G. F. Emerson, "Notes on Gilbert Imlay, Early American Writer," PMLA 39 (1924) 406-39

1924

G. F. Emerson, "Notes on Gilbert Imlay, Early American Writer," PMLA 39 (1924) 406-39

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The American circle in Paris: Joel Barlow and wife, Crevecoeur, Paine, the Brissots, Nicholas Bonneville, the Rolands. Imlay knew Crevecoeur, and this may explain the likenesses between is TOPOGRAPHICAL DESCRIPTION (1792) and LETTERS FROM AN AMERICAN FARMER (1782). G. F. Emerson, "Notes on Gilbert Imlay, Early American Writer," PMLA 39 (1924):406-39.

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    Project: Digitizing Daniel Boone
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1924

G. F. Emerson, "Notes on Gilbert Imlay, Early American Writer," PMLA 39 (1924) 406-39

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Born circa 1754. Died on the island of Jersey, in the English Channel in 1828, 74 years old. G. F. Emerson, "Notes on Gilbert Imlay, Early American Writer," PMLA 39 (1924):406-39.

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    Project: Digitizing Daniel Boone
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1924

G. F. Emerson, "Notes on Gilbert Imlay, Early American Writer," PMLA 39 (1924) 406-39

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IMLAY was actively involved in the conspiracies to disconnect the West from the US, an associate of Wilkinson; wrote letter to the French directorate proposing a military campaign against the Spanish in New Orleans to regain Louisiana for France. G. F. Emerson, "Notes on Gilbert Imlay, Early American Writer," PMLA 39 (1924):406-39.

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1924

G. F. Emerson, "Notes on Gilbert Imlay, Early American Writer," PMLA 39 (1924) 406-39

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A rogue. Affair with Mary Wollstonecraft; fathered her baby girl Fanny. They were together in France and England between 1793 and 1796, when he left her for another woman; MW tried to commit suicide by drowning, and he left for Paris with the woman. G. F. Emerson, "Notes on Gilbert Imlay, Early American Writer," PMLA 39 (1924):406-39.

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    Project: Digitizing Daniel Boone
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1924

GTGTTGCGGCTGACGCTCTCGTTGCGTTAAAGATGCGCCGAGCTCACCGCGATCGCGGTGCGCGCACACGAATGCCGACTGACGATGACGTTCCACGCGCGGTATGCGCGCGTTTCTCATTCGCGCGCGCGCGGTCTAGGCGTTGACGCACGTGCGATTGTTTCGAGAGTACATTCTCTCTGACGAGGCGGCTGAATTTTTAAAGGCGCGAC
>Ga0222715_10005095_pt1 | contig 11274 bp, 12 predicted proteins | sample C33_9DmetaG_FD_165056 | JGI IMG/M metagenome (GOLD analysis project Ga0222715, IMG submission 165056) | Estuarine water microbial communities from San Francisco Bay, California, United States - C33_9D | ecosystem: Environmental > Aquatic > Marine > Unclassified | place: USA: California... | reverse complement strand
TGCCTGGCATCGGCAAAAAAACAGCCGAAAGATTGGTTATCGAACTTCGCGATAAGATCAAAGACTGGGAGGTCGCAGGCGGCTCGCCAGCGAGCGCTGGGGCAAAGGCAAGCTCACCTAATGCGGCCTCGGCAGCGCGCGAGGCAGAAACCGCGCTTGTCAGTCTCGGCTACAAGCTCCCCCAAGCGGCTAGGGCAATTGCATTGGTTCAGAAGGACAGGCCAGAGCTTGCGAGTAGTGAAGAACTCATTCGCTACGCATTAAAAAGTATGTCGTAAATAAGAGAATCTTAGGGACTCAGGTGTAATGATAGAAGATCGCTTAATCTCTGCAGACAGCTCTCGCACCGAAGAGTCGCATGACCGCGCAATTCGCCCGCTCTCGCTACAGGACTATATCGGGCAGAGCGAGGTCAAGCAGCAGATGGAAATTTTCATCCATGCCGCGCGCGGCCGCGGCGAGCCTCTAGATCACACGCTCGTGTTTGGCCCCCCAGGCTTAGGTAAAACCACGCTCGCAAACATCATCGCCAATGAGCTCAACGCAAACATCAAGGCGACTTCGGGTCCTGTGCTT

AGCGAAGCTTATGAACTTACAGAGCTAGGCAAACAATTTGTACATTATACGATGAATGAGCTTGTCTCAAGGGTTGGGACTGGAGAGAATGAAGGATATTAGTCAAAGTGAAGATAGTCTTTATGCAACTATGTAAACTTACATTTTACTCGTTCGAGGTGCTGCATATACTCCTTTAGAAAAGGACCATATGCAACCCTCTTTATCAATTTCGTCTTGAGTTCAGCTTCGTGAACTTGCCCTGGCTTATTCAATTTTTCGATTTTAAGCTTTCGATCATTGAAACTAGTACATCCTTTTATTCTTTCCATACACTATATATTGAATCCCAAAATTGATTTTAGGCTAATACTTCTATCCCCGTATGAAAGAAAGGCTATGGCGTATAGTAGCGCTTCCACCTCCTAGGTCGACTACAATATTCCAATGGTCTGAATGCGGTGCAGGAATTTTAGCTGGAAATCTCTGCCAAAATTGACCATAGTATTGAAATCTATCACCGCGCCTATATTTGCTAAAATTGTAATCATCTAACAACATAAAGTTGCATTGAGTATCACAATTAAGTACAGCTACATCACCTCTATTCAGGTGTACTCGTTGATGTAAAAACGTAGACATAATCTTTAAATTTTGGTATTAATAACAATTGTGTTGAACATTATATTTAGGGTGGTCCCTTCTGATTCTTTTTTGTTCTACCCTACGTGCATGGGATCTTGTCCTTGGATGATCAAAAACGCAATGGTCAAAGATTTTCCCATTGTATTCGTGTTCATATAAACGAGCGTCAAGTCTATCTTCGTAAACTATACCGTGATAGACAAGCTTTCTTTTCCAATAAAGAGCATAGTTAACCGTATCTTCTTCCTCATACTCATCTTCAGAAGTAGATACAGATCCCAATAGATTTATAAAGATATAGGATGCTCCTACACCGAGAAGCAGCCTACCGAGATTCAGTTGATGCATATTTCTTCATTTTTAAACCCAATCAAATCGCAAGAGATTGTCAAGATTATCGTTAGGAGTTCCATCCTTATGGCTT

G. F. Emerson, "Notes on Gilbert Imlay, Early American Writer," PMLA 39 (1924) 406-39

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THE EMIGRANTS helped to inspire the "pantisocracy" scheme among English romantics: to retire to the woods of America, where they would construct a utopian colony. As Robert Southey wrote, "to seek that happiness in solitude which he could not find in society." Imlay wrote: "the bulk of mankind have been the mere machines of states -- and they have acted with a blind zeal for the promotion of the objects of tyrants which has desloated empires, while the once laughing vineyards have been changed into scenes of butchery; and the honest and industrious husbandmen, those supporters of all our wealth and all our comfort, have mourned for the sad havock of their cruel depredations." One British reviewer dismissed Imlay's philosophical views but raved about a scene late in the book where the novel's heroine is rescued from the Indians. G. F. Emerson, "Notes on Gilbert Imlay, Early American Writer," PMLA 39 (1924):406-39.

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    Project: Digitizing Daniel Boone
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1924

G. F. Emerson, "Notes on Gilbert Imlay, Early American Writer," PMLA 39 (1924) 406-39

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Americans: characterized by "that simplicity of manners natural to a people in a state of innocence." Wants "an opportunity of contrasting the simple and rational life of the Americans in these back settlements with the distorted and unnatural habits of the Europeans." In the second edition (1793) he added Filson's KENTUCKE (along with the Boone narrative) as an appendix. A British review: Imlay represents "the western parts of America as an elysium." G. F. Emerson, "Notes on Gilbert Imlay, Early American Writer," PMLA 39 (1924):406-39.

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1924

G. F. Emerson, "Notes on Gilbert Imlay, Early American Writer," PMLA 39 (1924) 406-39

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Parkman on "Leatherstocking Tales": "The hybrid offspring of civilization and barbarism" (151). "Civilization has a destroying as well as a creating power. . . . It must eventually sweep before it a class of men, its own precursors and pioneers, so remarkable both in their virtues and their faults that few will see their extinction without regret. Of these men Leatherstocking is the representative" (151). "Cooper's fiction wears the aspect of solid fact." (153)

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